The Vikings in Britain
by Henry Loyn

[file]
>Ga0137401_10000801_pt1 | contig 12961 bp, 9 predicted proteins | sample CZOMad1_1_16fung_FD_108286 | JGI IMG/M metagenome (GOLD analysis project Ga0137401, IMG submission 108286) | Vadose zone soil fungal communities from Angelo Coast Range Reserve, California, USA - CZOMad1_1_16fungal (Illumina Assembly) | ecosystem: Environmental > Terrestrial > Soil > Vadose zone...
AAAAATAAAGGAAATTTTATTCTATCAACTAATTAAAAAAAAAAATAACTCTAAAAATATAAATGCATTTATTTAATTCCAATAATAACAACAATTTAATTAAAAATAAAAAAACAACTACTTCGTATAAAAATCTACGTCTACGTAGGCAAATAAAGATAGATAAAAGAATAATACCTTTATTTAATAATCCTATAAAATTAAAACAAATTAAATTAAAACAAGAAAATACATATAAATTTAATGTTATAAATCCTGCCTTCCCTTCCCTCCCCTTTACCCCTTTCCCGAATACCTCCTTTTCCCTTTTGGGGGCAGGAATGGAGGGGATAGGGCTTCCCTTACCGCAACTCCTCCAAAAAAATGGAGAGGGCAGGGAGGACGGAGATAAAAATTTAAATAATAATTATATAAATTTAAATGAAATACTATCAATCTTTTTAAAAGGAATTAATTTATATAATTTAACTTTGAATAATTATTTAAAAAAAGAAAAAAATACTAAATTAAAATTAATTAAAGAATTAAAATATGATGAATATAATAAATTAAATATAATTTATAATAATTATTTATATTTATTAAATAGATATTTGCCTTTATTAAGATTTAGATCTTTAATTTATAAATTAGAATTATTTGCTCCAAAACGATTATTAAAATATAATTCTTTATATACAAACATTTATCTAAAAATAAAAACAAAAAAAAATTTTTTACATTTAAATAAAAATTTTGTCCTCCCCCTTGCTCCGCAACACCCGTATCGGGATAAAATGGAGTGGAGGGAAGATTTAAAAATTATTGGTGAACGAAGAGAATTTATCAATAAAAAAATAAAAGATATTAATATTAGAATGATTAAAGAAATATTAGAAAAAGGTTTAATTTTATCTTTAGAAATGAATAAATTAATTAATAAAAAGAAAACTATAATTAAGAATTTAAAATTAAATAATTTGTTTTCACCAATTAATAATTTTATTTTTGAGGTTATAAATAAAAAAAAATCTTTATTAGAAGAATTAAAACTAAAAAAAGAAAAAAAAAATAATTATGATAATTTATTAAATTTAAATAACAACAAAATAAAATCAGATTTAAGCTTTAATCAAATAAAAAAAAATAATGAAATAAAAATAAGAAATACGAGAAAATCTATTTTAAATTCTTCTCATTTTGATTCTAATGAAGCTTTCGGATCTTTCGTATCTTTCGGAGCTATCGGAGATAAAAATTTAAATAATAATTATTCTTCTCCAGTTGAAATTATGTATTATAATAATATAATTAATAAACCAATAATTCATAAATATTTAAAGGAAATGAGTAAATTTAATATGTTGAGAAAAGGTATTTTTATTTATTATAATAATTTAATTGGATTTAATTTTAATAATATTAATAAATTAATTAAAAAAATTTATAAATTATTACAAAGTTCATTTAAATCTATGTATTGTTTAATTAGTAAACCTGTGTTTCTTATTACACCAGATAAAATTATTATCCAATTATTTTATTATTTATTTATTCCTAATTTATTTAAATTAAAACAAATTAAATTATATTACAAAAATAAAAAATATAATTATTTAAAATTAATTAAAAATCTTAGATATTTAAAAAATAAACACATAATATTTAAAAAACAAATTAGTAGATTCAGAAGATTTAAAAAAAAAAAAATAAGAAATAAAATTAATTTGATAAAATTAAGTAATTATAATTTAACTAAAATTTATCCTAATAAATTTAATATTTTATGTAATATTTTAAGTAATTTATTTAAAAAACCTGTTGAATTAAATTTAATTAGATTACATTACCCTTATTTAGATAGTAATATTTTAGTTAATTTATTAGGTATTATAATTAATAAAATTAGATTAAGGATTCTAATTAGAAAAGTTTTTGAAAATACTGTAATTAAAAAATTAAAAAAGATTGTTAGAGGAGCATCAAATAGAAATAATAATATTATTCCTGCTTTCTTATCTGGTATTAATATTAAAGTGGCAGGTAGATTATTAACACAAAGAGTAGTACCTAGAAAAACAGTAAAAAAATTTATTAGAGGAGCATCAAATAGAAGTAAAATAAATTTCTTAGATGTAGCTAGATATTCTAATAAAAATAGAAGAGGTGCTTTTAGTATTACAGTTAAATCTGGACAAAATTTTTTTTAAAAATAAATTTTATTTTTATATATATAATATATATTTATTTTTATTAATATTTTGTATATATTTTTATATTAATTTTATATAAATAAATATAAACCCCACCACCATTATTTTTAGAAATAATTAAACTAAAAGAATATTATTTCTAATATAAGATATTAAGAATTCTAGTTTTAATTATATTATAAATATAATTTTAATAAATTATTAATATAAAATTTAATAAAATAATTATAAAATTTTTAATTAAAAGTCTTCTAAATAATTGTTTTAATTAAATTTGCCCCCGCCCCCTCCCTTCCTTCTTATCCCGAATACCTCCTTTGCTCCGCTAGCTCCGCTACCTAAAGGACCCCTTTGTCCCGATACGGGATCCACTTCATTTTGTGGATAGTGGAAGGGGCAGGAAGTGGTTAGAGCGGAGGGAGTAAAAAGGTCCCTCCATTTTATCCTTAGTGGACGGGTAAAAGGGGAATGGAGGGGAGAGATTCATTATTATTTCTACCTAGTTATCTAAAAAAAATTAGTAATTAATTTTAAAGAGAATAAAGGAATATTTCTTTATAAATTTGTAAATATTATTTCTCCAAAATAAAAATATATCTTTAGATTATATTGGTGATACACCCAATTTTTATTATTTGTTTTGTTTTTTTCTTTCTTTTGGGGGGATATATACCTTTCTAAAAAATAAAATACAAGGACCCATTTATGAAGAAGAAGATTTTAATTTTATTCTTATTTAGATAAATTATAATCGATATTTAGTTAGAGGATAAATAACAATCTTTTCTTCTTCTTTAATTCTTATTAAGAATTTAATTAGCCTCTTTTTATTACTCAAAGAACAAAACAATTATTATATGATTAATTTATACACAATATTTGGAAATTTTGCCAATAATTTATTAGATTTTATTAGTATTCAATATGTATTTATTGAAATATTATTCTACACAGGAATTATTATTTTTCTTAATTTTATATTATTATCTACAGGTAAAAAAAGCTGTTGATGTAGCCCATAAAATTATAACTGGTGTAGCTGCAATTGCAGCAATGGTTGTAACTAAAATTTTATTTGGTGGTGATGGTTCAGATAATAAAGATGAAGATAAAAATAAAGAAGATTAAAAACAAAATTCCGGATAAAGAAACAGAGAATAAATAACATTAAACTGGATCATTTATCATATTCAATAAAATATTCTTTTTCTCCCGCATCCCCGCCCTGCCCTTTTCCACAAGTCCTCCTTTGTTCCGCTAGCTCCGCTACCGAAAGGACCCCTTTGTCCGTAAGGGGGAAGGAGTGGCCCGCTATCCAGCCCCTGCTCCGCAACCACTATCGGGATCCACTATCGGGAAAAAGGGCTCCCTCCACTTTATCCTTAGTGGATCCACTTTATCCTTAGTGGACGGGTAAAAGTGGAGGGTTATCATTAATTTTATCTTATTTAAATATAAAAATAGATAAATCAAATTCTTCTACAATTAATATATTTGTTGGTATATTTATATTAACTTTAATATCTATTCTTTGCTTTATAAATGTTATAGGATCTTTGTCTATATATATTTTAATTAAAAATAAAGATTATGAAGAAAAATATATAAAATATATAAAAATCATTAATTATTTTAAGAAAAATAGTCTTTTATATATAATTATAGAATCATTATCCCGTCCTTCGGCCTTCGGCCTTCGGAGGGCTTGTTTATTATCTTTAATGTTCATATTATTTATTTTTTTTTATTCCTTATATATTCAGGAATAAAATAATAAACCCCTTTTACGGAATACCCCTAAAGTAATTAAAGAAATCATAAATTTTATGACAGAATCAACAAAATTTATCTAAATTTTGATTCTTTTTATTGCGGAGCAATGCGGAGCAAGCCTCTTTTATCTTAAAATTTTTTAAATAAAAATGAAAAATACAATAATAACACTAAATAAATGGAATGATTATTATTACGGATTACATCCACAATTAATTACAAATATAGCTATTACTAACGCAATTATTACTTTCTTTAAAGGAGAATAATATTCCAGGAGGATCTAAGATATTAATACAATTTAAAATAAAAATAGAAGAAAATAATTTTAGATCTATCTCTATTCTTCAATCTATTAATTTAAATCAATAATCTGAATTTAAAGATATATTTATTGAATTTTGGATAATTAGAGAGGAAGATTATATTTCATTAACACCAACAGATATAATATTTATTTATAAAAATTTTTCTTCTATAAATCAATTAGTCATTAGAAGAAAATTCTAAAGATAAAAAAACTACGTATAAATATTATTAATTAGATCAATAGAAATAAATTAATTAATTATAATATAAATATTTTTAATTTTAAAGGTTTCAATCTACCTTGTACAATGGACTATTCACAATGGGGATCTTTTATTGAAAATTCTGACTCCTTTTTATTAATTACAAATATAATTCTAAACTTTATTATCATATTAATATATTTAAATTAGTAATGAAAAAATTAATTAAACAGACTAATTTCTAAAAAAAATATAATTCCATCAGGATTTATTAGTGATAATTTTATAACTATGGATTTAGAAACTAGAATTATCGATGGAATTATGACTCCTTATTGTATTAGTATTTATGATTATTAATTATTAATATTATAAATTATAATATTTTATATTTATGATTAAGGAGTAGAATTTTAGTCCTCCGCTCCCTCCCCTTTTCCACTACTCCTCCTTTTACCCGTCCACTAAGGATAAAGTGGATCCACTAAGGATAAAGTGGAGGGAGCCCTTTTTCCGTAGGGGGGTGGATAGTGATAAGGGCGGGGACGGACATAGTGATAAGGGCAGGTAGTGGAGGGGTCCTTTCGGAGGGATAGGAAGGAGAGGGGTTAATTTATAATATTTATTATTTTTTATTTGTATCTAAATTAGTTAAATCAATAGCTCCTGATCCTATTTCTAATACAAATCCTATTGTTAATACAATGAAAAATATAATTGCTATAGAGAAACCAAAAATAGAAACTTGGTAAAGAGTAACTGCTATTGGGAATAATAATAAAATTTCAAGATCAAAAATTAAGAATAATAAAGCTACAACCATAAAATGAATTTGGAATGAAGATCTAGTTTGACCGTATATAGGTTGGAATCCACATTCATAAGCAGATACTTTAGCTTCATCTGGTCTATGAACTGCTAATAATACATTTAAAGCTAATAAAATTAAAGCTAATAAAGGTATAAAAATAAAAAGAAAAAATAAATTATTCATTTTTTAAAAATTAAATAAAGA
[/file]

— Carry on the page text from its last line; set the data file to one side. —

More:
In this book Professor Loyn updates his earlier work on the Vikings, retaining British perspective in his use of archaeological and linguistic ... Show synopsis In this book Professor Loyn updates his earlier work on the Vikings, retaining British perspective in his use of archaeological and linguistic evidence from the Celtic world as well as from the English. In his earlier chapters he analyzes the reasons for the Scandinavian invasions and success in Britain, interpreting the period c.860-920 as one of true migration, followed by secondary settlement. He keeps a balance throughout between the poetic view of Vikings and all Scandinavians as looters and despoilers, and a more recent emphasis on their qualities as traders and farmers. In his last long chapter he brings together ideas concerning the permanent effects of the Viking movement on town and country life, on institutions as well as on language, art and culture. We are reminded that England was ruled by Danish kings for a whole generation in the early eleventh century, and that the variety of effects of the Scandinavian presence on the constituent parts of Britain did much to give individual shape to our familiar political divisions of England, Scotland, Wales and Ireland.